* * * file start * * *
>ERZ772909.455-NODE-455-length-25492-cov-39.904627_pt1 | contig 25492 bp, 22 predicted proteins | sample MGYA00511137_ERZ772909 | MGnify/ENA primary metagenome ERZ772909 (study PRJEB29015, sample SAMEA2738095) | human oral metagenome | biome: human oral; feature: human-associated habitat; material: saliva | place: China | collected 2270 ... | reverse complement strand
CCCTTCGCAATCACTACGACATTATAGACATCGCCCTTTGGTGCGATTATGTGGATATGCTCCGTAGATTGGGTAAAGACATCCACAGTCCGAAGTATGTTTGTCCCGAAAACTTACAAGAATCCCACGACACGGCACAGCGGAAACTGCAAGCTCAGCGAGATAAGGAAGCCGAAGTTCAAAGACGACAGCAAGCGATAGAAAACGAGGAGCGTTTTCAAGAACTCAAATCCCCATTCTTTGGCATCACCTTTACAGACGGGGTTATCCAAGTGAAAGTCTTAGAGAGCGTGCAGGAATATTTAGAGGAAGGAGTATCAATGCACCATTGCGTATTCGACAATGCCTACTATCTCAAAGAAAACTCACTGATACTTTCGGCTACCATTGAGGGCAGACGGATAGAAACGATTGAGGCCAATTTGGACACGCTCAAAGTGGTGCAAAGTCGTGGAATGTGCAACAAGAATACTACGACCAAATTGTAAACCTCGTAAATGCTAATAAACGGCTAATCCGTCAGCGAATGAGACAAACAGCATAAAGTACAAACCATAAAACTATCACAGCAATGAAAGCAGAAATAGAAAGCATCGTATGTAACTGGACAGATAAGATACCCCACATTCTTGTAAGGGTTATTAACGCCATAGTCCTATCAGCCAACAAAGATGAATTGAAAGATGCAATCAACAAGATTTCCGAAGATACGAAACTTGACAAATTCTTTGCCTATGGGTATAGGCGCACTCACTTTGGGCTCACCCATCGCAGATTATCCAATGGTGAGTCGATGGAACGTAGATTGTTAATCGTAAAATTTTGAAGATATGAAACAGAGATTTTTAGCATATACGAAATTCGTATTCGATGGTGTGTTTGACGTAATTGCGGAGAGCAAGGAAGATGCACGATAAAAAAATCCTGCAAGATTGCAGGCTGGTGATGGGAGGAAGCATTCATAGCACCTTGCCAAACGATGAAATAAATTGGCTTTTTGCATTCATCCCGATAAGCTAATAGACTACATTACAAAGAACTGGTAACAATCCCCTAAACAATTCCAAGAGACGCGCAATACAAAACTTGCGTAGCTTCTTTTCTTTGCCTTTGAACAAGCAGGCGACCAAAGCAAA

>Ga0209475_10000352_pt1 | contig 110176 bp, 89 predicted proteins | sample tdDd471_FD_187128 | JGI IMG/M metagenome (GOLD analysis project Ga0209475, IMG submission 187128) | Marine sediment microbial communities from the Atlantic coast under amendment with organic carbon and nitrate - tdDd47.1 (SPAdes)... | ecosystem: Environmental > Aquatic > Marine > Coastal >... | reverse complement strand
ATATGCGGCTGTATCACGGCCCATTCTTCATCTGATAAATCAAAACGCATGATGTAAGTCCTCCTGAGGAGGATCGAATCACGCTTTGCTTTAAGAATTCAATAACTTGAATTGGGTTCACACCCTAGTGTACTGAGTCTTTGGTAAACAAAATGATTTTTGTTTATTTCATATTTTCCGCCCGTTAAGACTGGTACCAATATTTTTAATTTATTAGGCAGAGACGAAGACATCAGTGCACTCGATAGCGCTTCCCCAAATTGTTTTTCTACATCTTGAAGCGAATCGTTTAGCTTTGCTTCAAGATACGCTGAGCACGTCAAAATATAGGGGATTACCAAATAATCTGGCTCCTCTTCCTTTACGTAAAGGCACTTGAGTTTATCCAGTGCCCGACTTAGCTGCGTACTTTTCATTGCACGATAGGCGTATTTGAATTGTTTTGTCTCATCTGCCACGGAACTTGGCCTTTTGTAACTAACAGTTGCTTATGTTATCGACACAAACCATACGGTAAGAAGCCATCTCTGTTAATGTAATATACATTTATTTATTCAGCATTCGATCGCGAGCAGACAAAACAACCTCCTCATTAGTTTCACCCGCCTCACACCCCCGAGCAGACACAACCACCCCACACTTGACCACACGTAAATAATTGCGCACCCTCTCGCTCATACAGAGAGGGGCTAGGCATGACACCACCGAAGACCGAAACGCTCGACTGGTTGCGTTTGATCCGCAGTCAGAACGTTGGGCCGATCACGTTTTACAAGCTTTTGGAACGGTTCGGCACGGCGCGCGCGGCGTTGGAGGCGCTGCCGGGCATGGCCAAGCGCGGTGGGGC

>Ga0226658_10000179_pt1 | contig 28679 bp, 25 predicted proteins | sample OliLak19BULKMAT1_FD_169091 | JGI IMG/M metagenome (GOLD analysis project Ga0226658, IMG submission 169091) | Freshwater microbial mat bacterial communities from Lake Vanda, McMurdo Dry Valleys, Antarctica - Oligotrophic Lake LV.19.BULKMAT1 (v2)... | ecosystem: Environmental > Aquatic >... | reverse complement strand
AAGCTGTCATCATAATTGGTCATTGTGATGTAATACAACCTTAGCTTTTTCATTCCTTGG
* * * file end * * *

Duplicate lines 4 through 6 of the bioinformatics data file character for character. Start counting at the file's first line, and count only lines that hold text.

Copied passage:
ATATGCGGCTGTATCACGGCCCATTCTTCATCTGATAAATCAAAACGCATGATGTAAGTCCTCCTGAGGAGGATCGAATCACGCTTTGCTTTAAGAATTCAATAACTTGAATTGGGTTCACACCCTAGTGTACTGAGTCTTTGGTAAACAAAATGATTTTTGTTTATTTCATATTTTCCGCCCGTTAAGACTGGTACCAATATTTTTAATTTATTAGGCAGAGACGAAGACATCAGTGCACTCGATAGCGCTTCCCCAAATTGTTTTTCTACATCTTGAAGCGAATCGTTTAGCTTTGCTTCAAGATACGCTGAGCACGTCAAAATATAGGGGATTACCAAATAATCTGGCTCCTCTTCCTTTACGTAAAGGCACTTGAGTTTATCCAGTGCCCGACTTAGCTGCGTACTTTTCATTGCACGATAGGCGTATTTGAATTGTTTTGTCTCATCTGCCACGGAACTTGGCCTTTTGTAACTAACAGTTGCTTATGTTATCGACACAAACCATACGGTAAGAAGCCATCTCTGTTAATGTAATATACATTTATTTATTCAGCATTCGATCGCGAGCAGACAAAACAACCTCCTCATTAGTTTCACCCGCCTCACACCCCCGAGCAGACACAACCACCCCACACTTGACCACACGTAAATAATTGCGCACCCTCTCGCTCATACAGAGAGGGGCTAGGCATGACACCACCGAAGACCGAAACGCTCGACTGGTTGCGTTTGATCCGCAGTCAGAACGTTGGGCCGATCACGTTTTACAAGCTTTTGGAACGGTTCGGCACGGCGCGCGCGGCGTTGGAGGCGCTGCCGGGCATGGCCAAGCGCGGTGGGGC

>Ga0226658_10000179_pt1 | contig 28679 bp, 25 predicted proteins | sample OliLak19BULKMAT1_FD_169091 | JGI IMG/M metagenome (GOLD analysis project Ga0226658, IMG submission 169091) | Freshwater microbial mat bacterial communities from Lake Vanda, McMurdo Dry Valleys, Antarctica - Oligotrophic Lake LV.19.BULKMAT1 (v2)... | ecosystem: Environmental > Aquatic >... | reverse complement strand
AAGCTGTCATCATAATTGGTCATTGTGATGTAATACAACCTTAGCTTTTTCATTCCTTGG